Posts Tagged ‘Work’

The last few weeks or so, I’ve seen the same video endlessly going around on Facebook: a snippet of an interview with Simon Sinek, who lays out what he believes to be the key problems with millennials in the workplace. Every time I see it shared, my blood pressure rises slightly, until today – joy of joys! – I finally saw and shared a piece rebutting it. As often happens on Facebook, a friend asked me why I disagreed with Sinek’s piece, as he’d enjoyed his TED talks. This is my response.

In his talk, Sinek touches on what he believes to be the four core issues handicapping millennials: internet addiction, bad parenting, an unfulfilled desire for meaningful work and a desire to have everything instantly. Now: demonstrably, some people are products of bad parenting, and the pernicious, lingering consequences of helicopter parenting, wherein overzealous, overprotective adults so rob their children of autonomy and instil in them such a fear of failure that they can’t healthily function as adults, is a very real phenomenon. Specifically in reference to Sinek’s claims about millennials all getting participation awards in school (which, ugh: not all of us fucking did, I don’t know a single person for whom that’s true, shut up with this goddamn trope), the psychological impact of praising children equally regardless of their actual achievements, such that they come to view all praise as meaningless and lose self-confidence as a result, is a well-documented phenomenon. But the idea that you can successfully accuse an entire global generation of suffering from the same hang-ups as a result of the same bad parenting stratagems, such that all millennials can be reasonably assumed to have this problem? That, right there, is some Grade-A bullshit.

Bad parenting isn’t a new thing. Plenty of baby boomers and members of older generations have been impacted by the various terrible fads and era-accepted practises their own parents fell prey to (like trying to electrocute the gay out of teenagers, for fucking instance), but while that might be a salient point to make in individual cases or in the specific context of tracking said parenting fads, it doesn’t actually set millennials apart in any meaningful way. Helicopter parenting might be comparatively new, but other forms of damage are not, and to act as though we’re the only generation to have ever dealt with the handicap of bad parenting, whether collectively or individually, is fucking absurd. But more to the point, the very specific phenomenon of helicopter parenting? Is, overwhelmingly, a product of white, well-off, middle- and-upper-class America, developed specifically in response to educational environments where standardised testing rules all futures and there isn’t really a viable social safety net if you fuck up, which leads to increased anxiety for children and parents both. While it undeniably appears in other countries and local contexts, and while it’s still a thing that happens to kids now, trying to erase its origins does no favours to anyone.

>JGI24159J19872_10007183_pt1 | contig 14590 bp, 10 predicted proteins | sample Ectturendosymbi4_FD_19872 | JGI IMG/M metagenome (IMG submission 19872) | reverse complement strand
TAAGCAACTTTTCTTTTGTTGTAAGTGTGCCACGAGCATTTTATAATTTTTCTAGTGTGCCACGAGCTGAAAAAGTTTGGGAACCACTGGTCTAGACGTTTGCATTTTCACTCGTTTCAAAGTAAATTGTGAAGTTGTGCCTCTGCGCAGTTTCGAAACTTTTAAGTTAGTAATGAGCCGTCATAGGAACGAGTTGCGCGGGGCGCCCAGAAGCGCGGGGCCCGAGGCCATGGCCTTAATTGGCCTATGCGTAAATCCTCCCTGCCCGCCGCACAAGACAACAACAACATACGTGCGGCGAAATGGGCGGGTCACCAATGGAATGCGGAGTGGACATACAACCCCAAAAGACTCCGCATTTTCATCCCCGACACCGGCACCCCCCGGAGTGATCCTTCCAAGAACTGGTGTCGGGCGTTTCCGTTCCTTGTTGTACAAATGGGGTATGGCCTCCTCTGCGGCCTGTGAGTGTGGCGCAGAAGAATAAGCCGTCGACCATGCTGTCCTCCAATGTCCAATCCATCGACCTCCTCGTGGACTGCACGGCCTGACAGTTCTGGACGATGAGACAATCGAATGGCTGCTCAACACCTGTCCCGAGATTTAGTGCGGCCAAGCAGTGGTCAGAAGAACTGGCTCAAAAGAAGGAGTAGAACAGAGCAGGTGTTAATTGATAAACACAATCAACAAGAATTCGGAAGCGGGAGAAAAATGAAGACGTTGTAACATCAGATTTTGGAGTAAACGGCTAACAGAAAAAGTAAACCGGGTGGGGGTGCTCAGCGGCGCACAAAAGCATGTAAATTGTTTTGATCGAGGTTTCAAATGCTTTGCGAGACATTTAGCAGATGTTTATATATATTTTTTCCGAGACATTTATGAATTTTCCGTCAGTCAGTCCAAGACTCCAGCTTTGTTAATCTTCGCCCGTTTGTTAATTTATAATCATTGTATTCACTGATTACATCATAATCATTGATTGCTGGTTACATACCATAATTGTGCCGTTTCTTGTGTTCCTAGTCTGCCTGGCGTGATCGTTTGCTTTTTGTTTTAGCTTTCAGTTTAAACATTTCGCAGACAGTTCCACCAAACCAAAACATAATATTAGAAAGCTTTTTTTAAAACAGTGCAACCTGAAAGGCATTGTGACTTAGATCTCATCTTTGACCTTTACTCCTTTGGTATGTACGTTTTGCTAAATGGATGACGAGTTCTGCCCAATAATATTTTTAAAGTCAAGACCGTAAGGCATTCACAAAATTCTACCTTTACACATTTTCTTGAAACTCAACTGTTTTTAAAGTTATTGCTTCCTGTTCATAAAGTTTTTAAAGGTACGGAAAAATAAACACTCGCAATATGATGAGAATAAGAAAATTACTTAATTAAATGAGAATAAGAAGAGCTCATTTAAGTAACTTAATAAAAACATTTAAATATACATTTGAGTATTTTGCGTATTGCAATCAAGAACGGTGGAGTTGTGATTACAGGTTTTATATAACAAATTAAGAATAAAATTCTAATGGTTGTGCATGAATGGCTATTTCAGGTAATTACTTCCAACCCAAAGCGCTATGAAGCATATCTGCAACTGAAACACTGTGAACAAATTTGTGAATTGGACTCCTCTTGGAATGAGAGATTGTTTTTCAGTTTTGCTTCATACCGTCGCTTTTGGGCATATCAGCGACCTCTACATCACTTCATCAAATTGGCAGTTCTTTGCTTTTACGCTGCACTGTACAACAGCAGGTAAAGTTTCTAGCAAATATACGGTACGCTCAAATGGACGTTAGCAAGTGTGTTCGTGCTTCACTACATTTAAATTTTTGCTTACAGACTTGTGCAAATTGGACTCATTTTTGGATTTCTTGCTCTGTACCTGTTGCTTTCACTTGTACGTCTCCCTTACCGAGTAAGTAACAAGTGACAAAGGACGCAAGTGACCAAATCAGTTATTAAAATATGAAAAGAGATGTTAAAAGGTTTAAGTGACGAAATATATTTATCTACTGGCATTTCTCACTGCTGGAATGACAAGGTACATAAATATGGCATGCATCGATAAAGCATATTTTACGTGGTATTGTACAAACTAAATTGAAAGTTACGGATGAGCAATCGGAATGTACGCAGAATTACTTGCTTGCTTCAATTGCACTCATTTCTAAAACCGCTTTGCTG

Similarly, the idea that millennials have all been ruined by the internet and don’t know how to have patience because we grew up with smartphones and social media is – you guessed it – bullshit. This is really a two-pronged point, tying into two of Sinek’s arguments: that we’re internet addicts who don’t know how to socialise properly, and that we’re obsessed with instant gratification, and as such, I’m going to address them together.

Yes, internet addiction is a problem for some, but it’s crucial to note it can and does affect people of all ages rather than being a millennial-only issue, just as it’s equally salient to point out that millennials aren’t the only ones using smartphones. I shouldn’t have to make such an obvious qualification, but apparently, I fucking do. That being said, the real problem here is that Sinek has seemingly no awareness of what social media actually is. I mean, the key word is right there in the title: social media, and yet he’s acting like it involves no human interaction whatsoever – as though we’re just playing with digital robots or complete strangers all the time instead of texting our parents about dinner or FaceTiming with friends or building professional networks on Twitter or interacting with our readerships on AO3 (for instance).

The idea, too, that millennials have their own social conventions different to his own, many of which reference a rich culture of online narratives, memes, debates and communities, does not seem to have occurred to him, because we’re not learning to do it face to face. Except that, uh, we fucking are, on account of how we still inhabit physical bodies and go to physical places every fucking day of our goddamn lives, do I really have to explain that this is a thing? Do I really have to explain the appeal of maintaining friendships where you’re emotionally close but the person lives hundreds or thousands of kilometres away? Do I really have to spell out the fact that proximal connections aren’t always meaningful ones, and that it actually makes a great deal of human sense to want to socialise with people we care about and who share our interests where possible rather than relying solely on the random admixture of people who share our schools and workplaces for fun?